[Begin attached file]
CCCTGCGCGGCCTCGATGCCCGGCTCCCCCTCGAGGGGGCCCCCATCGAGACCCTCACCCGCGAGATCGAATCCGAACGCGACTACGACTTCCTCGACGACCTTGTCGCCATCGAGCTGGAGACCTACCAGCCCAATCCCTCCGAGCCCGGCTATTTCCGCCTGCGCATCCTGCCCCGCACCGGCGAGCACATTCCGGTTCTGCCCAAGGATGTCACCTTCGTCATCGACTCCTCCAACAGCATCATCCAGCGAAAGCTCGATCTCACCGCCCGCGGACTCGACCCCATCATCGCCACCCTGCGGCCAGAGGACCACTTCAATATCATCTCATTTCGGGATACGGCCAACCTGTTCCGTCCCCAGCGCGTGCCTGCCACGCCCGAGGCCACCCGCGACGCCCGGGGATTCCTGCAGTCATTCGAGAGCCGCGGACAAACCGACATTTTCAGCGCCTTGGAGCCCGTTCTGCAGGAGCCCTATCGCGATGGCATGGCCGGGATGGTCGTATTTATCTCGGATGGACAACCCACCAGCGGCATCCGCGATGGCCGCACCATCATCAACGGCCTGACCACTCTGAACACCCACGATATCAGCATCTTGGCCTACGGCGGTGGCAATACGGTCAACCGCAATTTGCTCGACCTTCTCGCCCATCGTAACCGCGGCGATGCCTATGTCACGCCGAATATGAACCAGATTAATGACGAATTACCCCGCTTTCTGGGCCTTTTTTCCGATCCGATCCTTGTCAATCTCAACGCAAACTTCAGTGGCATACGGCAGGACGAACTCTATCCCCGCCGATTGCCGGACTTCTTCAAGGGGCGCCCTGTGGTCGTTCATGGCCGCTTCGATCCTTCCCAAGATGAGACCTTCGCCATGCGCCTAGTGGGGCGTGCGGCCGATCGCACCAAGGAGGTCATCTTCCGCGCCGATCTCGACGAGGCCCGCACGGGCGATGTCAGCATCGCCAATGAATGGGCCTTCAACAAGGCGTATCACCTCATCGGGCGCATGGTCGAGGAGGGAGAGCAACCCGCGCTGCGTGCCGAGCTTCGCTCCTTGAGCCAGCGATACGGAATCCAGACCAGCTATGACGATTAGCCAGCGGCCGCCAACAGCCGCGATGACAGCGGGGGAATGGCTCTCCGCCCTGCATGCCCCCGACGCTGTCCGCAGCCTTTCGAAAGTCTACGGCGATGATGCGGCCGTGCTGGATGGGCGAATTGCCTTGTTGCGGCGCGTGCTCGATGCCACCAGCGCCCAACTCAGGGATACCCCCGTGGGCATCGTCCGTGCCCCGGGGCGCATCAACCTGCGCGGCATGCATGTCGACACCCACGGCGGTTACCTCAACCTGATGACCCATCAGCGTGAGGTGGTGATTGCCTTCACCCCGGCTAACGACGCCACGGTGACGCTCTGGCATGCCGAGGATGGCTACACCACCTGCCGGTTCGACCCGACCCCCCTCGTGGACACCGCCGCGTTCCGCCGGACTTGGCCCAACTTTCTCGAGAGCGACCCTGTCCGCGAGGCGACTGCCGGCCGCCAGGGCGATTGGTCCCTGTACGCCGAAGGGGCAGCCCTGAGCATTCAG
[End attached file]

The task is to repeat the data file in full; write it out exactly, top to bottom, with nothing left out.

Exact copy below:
CCCTGCGCGGCCTCGATGCCCGGCTCCCCCTCGAGGGGGCCCCCATCGAGACCCTCACCCGCGAGATCGAATCCGAACGCGACTACGACTTCCTCGACGACCTTGTCGCCATCGAGCTGGAGACCTACCAGCCCAATCCCTCCGAGCCCGGCTATTTCCGCCTGCGCATCCTGCCCCGCACCGGCGAGCACATTCCGGTTCTGCCCAAGGATGTCACCTTCGTCATCGACTCCTCCAACAGCATCATCCAGCGAAAGCTCGATCTCACCGCCCGCGGACTCGACCCCATCATCGCCACCCTGCGGCCAGAGGACCACTTCAATATCATCTCATTTCGGGATACGGCCAACCTGTTCCGTCCCCAGCGCGTGCCTGCCACGCCCGAGGCCACCCGCGACGCCCGGGGATTCCTGCAGTCATTCGAGAGCCGCGGACAAACCGACATTTTCAGCGCCTTGGAGCCCGTTCTGCAGGAGCCCTATCGCGATGGCATGGCCGGGATGGTCGTATTTATCTCGGATGGACAACCCACCAGCGGCATCCGCGATGGCCGCACCATCATCAACGGCCTGACCACTCTGAACACCCACGATATCAGCATCTTGGCCTACGGCGGTGGCAATACGGTCAACCGCAATTTGCTCGACCTTCTCGCCCATCGTAACCGCGGCGATGCCTATGTCACGCCGAATATGAACCAGATTAATGACGAATTACCCCGCTTTCTGGGCCTTTTTTCCGATCCGATCCTTGTCAATCTCAACGCAAACTTCAGTGGCATACGGCAGGACGAACTCTATCCCCGCCGATTGCCGGACTTCTTCAAGGGGCGCCCTGTGGTCGTTCATGGCCGCTTCGATCCTTCCCAAGATGAGACCTTCGCCATGCGCCTAGTGGGGCGTGCGGCCGATCGCACCAAGGAGGTCATCTTCCGCGCCGATCTCGACGAGGCCCGCACGGGCGATGTCAGCATCGCCAATGAATGGGCCTTCAACAAGGCGTATCACCTCATCGGGCGCATGGTCGAGGAGGGAGAGCAACCCGCGCTGCGTGCCGAGCTTCGCTCCTTGAGCCAGCGATACGGAATCCAGACCAGCTATGACGATTAGCCAGCGGCCGCCAACAGCCGCGATGACAGCGGGGGAATGGCTCTCCGCCCTGCATGCCCCCGACGCTGTCCGCAGCCTTTCGAAAGTCTACGGCGATGATGCGGCCGTGCTGGATGGGCGAATTGCCTTGTTGCGGCGCGTGCTCGATGCCACCAGCGCCCAACTCAGGGATACCCCCGTGGGCATCGTCCGTGCCCCGGGGCGCATCAACCTGCGCGGCATGCATGTCGACACCCACGGCGGTTACCTCAACCTGATGACCCATCAGCGTGAGGTGGTGATTGCCTTCACCCCGGCTAACGACGCCACGGTGACGCTCTGGCATGCCGAGGATGGCTACACCACCTGCCGGTTCGACCCGACCCCCCTCGTGGACACCGCCGCGTTCCGCCGGACTTGGCCCAACTTTCTCGAGAGCGACCCTGTCCGCGAGGCGACTGCCGGCCGCCAGGGCGATTGGTCCCTGTACGCCGAAGGGGCAGCCCTGAGCATTCAG